The Operative Process
Goals and Benefits
Reduced non value-added
activities and administration
More secure and efficient Supply
Reduced Inventory and Transport
Multi-Sourcing: VMI is not limited to single-sourcing. Prerequisites for using
Separation of supplier-specific inventory information
Separation of planned consumption per supplier
The main focus is on direct material for series production, however other
products may also be controlled by VMI.
The predictability, reliability and relative stability of the demands is
(VMI does not resolve allocation problems or very volatile demands)
All data has to be up-to-date and correct, and sent on a regular basis, e.g.
Flexibility agreements should be committed
Bilateral agreements regarding transport are essential (frequency, minimum
Tracking / Alerting / Early
Based on all the information flows described above an
alert system is necessary to provide early warning of
issues requiring corrective action.
ERP is a software architecture that facilitates the flow
of information among the different functions within an
Similarly, ERP facilitates information sharing across
organizational units and geographical locations.
It enables decision-makers to have an enterprise-wide
view of the information they need in a timely, reliable and
ERP provides the backbone for an enterprise-wide
information system. At the core of this enterprise software
is a central database which draws data from and feeds
data into modular applications that operate on a common
computing platform, thus standardizing business
processes and data definitions into a unified environment.
With an ERP system, data needs to be entered only
The system provides consistency and visibility or
transparency across the entire enterprise.
A primary benefit of ERP is easier access to
reliable, integrated information.
A related benefit is the elimination of redundant data
and the rationalization of processes, which result in
ERP Software Vendors
SAP AG-SAP stands for Systems, Applications and
Products in Data Processing.
SAP AG was founded in Germany in 1972 by five
engineers who wanted to produce integrated business
application software for the manufacturing enterprise.
Seven years later, the company launched its first
enterprise software, R/2, which was designed around a
centralized, mainframe-based database.
SAP’s client/software product, R/3, was introduced in
1992 and quickly came to dominate the ERP software
Some Other ERP Software
Supply Chain Management
Supply Chain Management (SCM) software
traditionally deals with five distinct processes:
plan, source, make, deliver, and return.
The SCM market is currently led by vendors who
provide solutions as one component of their product
portfolio, such as ERP vendors SAP, with its mySAP
SCM suite, and Oracle, which offers a series of SCM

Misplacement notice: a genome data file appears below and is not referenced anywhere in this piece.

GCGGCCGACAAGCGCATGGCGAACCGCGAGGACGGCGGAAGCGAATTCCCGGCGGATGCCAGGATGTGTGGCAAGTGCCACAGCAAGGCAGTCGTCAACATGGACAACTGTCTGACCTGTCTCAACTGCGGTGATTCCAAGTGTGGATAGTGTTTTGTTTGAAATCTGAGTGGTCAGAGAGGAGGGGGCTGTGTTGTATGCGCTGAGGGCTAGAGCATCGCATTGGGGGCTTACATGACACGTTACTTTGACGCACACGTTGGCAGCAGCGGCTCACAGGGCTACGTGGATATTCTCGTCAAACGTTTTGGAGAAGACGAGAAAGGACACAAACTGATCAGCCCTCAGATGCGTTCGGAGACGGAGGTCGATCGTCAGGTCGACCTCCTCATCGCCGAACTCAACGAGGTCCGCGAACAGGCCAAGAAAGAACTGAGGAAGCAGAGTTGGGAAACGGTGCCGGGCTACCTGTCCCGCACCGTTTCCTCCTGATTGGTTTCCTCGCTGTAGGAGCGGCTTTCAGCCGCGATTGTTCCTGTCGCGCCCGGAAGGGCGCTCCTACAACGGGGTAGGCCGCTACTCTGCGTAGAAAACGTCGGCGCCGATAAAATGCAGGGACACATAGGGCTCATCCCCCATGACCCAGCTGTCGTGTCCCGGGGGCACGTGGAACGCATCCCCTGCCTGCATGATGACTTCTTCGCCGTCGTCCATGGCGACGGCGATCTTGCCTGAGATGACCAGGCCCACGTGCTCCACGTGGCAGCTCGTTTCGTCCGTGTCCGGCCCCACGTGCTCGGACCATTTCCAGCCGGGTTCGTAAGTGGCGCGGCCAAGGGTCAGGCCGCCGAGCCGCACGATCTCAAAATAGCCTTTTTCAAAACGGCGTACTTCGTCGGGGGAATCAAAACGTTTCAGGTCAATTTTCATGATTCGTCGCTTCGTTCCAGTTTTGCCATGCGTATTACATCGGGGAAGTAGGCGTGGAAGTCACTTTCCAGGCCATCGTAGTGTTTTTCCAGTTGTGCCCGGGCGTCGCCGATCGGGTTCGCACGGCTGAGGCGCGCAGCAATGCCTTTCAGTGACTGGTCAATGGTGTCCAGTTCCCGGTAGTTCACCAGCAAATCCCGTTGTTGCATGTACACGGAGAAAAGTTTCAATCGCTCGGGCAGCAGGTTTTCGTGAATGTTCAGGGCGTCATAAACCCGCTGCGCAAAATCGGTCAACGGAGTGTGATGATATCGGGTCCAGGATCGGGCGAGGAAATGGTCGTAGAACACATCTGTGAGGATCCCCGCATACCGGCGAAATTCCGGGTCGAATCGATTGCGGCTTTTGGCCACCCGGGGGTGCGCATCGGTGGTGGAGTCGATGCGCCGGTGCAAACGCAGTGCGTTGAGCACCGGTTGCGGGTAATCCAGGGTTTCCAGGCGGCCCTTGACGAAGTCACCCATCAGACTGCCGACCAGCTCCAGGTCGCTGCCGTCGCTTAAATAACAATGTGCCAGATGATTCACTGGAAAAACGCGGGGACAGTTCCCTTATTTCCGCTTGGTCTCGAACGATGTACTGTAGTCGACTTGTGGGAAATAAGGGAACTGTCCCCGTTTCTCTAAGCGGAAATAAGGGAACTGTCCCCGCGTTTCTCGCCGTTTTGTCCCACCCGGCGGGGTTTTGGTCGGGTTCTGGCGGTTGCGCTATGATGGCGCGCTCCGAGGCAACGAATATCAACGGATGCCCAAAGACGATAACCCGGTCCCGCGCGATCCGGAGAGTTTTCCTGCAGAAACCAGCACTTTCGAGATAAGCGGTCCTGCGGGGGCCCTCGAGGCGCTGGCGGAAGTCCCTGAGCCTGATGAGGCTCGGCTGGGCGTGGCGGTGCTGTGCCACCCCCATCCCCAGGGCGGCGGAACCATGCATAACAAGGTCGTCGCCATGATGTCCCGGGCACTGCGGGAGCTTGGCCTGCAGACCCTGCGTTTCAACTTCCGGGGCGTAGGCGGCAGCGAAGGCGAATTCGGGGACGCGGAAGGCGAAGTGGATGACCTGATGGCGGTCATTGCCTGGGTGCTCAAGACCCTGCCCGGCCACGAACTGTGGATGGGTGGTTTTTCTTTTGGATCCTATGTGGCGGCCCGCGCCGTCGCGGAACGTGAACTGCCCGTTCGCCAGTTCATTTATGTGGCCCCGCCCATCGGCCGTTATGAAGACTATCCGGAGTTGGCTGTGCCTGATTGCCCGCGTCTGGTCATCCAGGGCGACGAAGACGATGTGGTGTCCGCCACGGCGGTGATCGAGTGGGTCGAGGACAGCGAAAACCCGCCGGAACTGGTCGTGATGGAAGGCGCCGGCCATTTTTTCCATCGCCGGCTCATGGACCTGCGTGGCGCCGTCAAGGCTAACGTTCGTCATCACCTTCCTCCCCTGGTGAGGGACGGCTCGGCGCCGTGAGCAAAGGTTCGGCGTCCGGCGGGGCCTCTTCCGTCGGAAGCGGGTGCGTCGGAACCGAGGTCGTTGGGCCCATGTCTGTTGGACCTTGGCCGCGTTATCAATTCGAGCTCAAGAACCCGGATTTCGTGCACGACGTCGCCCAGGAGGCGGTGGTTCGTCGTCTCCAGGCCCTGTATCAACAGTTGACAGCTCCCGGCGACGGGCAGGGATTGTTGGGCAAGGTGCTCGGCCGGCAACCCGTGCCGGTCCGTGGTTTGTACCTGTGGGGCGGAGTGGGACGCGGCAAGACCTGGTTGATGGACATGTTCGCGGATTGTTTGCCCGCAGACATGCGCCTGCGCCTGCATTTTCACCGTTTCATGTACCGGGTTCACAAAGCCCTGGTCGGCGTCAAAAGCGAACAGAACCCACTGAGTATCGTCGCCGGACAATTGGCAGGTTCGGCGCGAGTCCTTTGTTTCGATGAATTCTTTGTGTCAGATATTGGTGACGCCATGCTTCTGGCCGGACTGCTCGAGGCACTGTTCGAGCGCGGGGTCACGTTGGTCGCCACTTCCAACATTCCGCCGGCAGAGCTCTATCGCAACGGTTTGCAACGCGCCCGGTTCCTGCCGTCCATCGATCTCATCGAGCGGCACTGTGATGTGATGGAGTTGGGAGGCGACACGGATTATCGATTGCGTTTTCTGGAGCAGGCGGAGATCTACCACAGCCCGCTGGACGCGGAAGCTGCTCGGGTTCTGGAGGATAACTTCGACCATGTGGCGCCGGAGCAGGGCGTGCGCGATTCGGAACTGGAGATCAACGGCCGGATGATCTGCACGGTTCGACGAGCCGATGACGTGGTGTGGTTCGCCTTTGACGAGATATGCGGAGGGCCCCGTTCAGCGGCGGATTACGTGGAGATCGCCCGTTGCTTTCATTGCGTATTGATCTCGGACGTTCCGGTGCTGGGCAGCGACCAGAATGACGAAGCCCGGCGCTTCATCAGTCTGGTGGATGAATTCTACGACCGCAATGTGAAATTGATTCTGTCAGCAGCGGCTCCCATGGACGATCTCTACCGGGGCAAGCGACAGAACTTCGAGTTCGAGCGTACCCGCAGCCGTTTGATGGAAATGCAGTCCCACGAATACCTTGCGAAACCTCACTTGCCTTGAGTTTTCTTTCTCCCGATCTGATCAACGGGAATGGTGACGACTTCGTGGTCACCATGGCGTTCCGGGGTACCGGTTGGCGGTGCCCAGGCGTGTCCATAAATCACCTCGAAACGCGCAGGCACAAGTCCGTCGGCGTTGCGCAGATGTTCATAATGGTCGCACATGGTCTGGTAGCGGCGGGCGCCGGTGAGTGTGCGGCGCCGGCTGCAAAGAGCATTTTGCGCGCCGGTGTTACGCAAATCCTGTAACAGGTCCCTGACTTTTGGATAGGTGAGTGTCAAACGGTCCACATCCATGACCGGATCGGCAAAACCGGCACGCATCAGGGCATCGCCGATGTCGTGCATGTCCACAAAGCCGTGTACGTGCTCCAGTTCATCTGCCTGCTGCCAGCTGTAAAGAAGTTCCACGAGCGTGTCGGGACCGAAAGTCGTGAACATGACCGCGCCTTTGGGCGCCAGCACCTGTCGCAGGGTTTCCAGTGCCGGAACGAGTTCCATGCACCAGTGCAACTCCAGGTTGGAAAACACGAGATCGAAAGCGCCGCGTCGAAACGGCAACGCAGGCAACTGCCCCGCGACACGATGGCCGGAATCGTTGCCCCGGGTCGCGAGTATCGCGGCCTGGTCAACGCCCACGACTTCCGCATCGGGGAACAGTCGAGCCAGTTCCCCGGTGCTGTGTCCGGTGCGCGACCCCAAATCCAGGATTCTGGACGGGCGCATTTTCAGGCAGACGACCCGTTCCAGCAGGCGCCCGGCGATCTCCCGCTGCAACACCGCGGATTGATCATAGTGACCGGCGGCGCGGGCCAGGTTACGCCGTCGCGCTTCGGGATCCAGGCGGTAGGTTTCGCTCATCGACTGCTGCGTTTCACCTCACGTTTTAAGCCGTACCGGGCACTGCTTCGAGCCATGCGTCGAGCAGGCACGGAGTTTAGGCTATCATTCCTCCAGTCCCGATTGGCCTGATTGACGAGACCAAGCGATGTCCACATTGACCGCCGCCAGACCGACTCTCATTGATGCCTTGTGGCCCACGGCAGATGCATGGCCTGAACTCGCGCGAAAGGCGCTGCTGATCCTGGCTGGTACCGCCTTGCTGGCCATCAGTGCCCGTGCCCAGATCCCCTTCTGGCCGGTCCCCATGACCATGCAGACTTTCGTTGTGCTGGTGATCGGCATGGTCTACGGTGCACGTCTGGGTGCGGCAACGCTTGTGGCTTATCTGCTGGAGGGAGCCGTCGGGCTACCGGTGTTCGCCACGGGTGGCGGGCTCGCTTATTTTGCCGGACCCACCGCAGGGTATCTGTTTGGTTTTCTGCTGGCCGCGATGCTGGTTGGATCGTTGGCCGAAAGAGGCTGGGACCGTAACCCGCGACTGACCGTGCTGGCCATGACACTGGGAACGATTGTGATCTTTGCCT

Oracle in particular has grown its line with the
acquisition of PeopleSoft (and PeopleSoft acquisition
J.D. Edwards), as well as the Oracle Retail
offering, based on its purchase of Retek. Along with
Oracle Retail, the company also offers the Oracle E-
Business Suite SCM, PeopleSoft enterprise SCM, and
JD Edwards EnterpriseOne SCM suites. The space also
includes specialty vendors, whose core offerings are
i2 Technologies is the leading vendor in the pure-play
Enterprises selecting supply chain management tools
and applications should consider the following key
1. Systems Specifications
2. Electronic Collaboration Solutions
3. Process Integration
4. Interoperability/Ease of Integration
5. Standards Compliance
7. Customer Relationship Applications
8. Industry Focus/Vertical Markets
mySAP Supply Chain Management
SAP gained its reputation as a provider of robust, full-
featured ERP solutions for multi-national
companies, and it has gained the same reputation in the
As part of its mySAP Business Suite, mySAP SCM
segments its functions into categories of
planning, execution, coordination, and collaboration.
It also provides a set of supplier relationship and
execution capabilities, which combine to offer one of the
most comprehensive solutions in the market.
Oracle Supply Chain Management
Oracle has invested heavily in its applications suite
and its infrastructure.
It has complemented its ERP portfolio with a solid
supply chain management suite that satisfies planning
and execution capabilities, as well as a good CRM
portfolio and a strong vertical market focus that targets
the transportation, communications, consumer packaged
goods, high tech, manufacturing, and government
The company's SCM suite include products that are
designed to meet customers’ business needs around
five optimizations, which are:
1. Revenue and Profit Optimization.
2. Spend Optimization.
3. Production Optimization.
4. Fulfillment Optimization.
5. Logistics Optimization.
RFID = Radio Frequency Identification.
An ADC (Automated Data Collection) Technology that:
• uses radiofrequency waves to transfer data between a
reader and a movable item to identify, categorize, track..
• Is fast and does not require physical sight or contact
between reader/scanner and the tagged item.
• Performs the operation using low cost components.
• Attempts to provide unique identification and backend
integration that allows for wide range of applications.
Other ADC technologies: Bar codes, OCR.